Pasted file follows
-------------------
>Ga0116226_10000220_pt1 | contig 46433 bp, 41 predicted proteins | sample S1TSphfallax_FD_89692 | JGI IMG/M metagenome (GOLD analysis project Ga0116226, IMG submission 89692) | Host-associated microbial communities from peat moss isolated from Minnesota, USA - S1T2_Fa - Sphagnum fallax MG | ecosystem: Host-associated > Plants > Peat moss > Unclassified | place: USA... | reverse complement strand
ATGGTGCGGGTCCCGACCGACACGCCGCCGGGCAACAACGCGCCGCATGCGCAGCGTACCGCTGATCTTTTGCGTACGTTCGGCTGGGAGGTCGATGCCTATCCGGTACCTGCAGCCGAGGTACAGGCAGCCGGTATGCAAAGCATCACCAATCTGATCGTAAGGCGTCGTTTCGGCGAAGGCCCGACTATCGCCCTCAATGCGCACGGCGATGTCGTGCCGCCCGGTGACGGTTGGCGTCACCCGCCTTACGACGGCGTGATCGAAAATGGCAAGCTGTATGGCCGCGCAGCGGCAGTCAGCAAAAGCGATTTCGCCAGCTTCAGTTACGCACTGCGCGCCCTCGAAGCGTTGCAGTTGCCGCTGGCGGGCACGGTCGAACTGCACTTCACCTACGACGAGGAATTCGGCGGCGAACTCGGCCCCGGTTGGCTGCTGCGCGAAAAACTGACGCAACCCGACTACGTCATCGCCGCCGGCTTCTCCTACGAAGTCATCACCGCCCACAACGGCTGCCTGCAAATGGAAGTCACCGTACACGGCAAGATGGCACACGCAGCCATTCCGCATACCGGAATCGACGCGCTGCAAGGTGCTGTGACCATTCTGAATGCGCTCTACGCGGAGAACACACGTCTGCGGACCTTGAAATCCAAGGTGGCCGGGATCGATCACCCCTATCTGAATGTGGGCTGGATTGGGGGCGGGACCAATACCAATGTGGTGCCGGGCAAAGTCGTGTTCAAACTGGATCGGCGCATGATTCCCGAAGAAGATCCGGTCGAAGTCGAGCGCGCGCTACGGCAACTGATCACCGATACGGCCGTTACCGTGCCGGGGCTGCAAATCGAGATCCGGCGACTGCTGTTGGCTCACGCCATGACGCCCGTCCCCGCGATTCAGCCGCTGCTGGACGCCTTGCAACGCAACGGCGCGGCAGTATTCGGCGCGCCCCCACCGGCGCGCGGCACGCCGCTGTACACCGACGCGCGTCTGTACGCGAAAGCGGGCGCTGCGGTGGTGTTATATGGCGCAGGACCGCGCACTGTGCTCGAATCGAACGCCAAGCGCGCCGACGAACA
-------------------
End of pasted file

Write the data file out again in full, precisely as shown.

>Ga0116226_10000220_pt1 | contig 46433 bp, 41 predicted proteins | sample S1TSphfallax_FD_89692 | JGI IMG/M metagenome (GOLD analysis project Ga0116226, IMG submission 89692) | Host-associated microbial communities from peat moss isolated from Minnesota, USA - S1T2_Fa - Sphagnum fallax MG | ecosystem: Host-associated > Plants > Peat moss > Unclassified | place: USA... | reverse complement strand
ATGGTGCGGGTCCCGACCGACACGCCGCCGGGCAACAACGCGCCGCATGCGCAGCGTACCGCTGATCTTTTGCGTACGTTCGGCTGGGAGGTCGATGCCTATCCGGTACCTGCAGCCGAGGTACAGGCAGCCGGTATGCAAAGCATCACCAATCTGATCGTAAGGCGTCGTTTCGGCGAAGGCCCGACTATCGCCCTCAATGCGCACGGCGATGTCGTGCCGCCCGGTGACGGTTGGCGTCACCCGCCTTACGACGGCGTGATCGAAAATGGCAAGCTGTATGGCCGCGCAGCGGCAGTCAGCAAAAGCGATTTCGCCAGCTTCAGTTACGCACTGCGCGCCCTCGAAGCGTTGCAGTTGCCGCTGGCGGGCACGGTCGAACTGCACTTCACCTACGACGAGGAATTCGGCGGCGAACTCGGCCCCGGTTGGCTGCTGCGCGAAAAACTGACGCAACCCGACTACGTCATCGCCGCCGGCTTCTCCTACGAAGTCATCACCGCCCACAACGGCTGCCTGCAAATGGAAGTCACCGTACACGGCAAGATGGCACACGCAGCCATTCCGCATACCGGAATCGACGCGCTGCAAGGTGCTGTGACCATTCTGAATGCGCTCTACGCGGAGAACACACGTCTGCGGACCTTGAAATCCAAGGTGGCCGGGATCGATCACCCCTATCTGAATGTGGGCTGGATTGGGGGCGGGACCAATACCAATGTGGTGCCGGGCAAAGTCGTGTTCAAACTGGATCGGCGCATGATTCCCGAAGAAGATCCGGTCGAAGTCGAGCGCGCGCTACGGCAACTGATCACCGATACGGCCGTTACCGTGCCGGGGCTGCAAATCGAGATCCGGCGACTGCTGTTGGCTCACGCCATGACGCCCGTCCCCGCGATTCAGCCGCTGCTGGACGCCTTGCAACGCAACGGCGCGGCAGTATTCGGCGCGCCCCCACCGGCGCGCGGCACGCCGCTGTACACCGACGCGCGTCTGTACGCGAAAGCGGGCGCTGCGGTGGTGTTATATGGCGCAGGACCGCGCACTGTGCTCGAATCGAACGCCAAGCGCGCCGACGAACA